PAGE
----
width=260New analysis from the Australian Bureau of Statistics shows how family life is changing in Australia and how pushed many working parents are time, according to a leading work-life expert.
Commenting on the ABS's latest Australian Social Trends released today, Professor Barbara Pocock from UniSA's Centre for Work + Life said working families were feeling the pressure, along with many workers without children.
We can see from this latest ABS analysis how rapid change is underway in the shape of working families in Australia, Prof Pocock said.
The male breadwinner household is now outnumbered two to one by the dual earner household. There has also been strong growth in sole parent-worker households.
But it is not just the growth in working parent households that is striking. Changes in working time are also remarkable, with more than half of parents of children under 15 living in couple households putting in extra hours at work - most of these extra hours unpaid.
The move away from a 'standard working week' is continuing apace in many working households. At the same time a surprising number of working parents do not know whether they are entitled to things like paid carers' leave. Unfortunately many working single mothers are missing out on conditions like paid carers' leave and other rights - and they are the ones who especially need such conditions.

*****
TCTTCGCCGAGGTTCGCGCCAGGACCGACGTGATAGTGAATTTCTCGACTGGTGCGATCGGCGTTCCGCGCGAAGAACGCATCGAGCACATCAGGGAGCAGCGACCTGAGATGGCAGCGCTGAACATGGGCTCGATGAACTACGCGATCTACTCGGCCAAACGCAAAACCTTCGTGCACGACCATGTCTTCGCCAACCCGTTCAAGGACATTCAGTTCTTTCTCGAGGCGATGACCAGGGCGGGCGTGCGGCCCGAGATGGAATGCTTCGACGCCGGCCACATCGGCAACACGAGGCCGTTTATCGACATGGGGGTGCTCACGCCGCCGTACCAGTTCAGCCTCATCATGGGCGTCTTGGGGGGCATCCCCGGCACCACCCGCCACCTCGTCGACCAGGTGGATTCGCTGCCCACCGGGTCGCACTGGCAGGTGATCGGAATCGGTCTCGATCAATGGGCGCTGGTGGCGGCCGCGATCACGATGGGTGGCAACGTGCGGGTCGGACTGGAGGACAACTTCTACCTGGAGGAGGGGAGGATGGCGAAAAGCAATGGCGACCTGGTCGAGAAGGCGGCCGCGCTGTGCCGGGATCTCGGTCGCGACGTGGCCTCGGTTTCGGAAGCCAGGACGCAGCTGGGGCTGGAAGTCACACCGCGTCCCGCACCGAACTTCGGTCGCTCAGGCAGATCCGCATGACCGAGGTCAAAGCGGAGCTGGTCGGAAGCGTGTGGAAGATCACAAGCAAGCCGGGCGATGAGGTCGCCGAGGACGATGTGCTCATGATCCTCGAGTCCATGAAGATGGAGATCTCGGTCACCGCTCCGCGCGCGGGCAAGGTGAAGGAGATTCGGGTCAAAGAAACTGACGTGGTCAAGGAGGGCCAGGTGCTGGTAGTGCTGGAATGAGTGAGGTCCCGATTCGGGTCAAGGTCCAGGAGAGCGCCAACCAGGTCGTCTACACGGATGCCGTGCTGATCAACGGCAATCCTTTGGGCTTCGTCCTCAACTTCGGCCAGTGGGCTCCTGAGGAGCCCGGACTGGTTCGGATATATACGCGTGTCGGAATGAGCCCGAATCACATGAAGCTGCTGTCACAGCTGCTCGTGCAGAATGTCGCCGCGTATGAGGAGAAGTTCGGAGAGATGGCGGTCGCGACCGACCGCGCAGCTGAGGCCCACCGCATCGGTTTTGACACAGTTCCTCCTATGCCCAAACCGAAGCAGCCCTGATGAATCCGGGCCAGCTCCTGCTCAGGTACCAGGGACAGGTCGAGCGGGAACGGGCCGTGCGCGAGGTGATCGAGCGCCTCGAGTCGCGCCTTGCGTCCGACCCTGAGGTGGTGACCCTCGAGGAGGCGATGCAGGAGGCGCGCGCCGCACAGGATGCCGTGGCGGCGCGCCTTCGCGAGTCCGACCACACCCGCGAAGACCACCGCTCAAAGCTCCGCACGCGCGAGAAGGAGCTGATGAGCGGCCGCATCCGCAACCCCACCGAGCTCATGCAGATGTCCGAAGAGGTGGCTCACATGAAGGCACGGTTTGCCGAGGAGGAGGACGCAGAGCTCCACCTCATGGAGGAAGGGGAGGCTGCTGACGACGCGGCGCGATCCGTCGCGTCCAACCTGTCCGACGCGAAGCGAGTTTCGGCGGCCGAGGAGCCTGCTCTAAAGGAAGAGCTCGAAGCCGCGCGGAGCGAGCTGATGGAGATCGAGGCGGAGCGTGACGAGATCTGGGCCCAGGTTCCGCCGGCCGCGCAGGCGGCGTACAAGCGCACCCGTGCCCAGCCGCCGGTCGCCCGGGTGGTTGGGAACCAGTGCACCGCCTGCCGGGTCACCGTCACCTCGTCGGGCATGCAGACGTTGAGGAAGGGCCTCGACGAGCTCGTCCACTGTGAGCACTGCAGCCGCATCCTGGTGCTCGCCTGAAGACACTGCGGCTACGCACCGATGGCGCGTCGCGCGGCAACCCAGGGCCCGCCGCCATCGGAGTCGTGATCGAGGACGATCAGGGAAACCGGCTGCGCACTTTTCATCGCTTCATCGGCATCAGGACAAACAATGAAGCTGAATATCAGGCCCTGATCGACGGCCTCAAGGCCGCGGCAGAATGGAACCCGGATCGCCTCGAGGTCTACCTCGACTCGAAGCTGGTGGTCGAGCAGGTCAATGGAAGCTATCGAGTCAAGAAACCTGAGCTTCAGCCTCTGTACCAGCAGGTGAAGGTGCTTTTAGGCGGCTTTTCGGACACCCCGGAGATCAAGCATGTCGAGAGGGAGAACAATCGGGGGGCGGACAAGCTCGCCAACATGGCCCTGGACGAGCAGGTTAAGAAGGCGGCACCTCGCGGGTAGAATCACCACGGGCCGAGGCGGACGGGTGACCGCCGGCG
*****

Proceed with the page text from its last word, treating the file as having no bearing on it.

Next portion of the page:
The feelings of time pressure that are well known to many working parents are validated in this analysis, says Prof Pocock.
One or both parents felt often or always rushed or pressed for time in 82% of couple families with children where both are working.
But time pressures are not confined to parents of children under 15: 67% of one or both workers in couple households without children felt rushed and pressed for time often or always.
These findings show how the world of home and of work is changing, and how we need to make sure our workplaces, managers, childcare system and employment law keep up, Prof Pocock said. And these results suggest that we need to pay particular attention to single mothers and their situations.
The ABS analysis is included in Australian Social Trends 4102.0 September 2009, released today. For further information about work and time pressures also look at: 'AWALI 2009 - Work, Life & Workplace Flexibility' at http://www.unisa.edu.au/hawkeinstitute/cwl/default.asp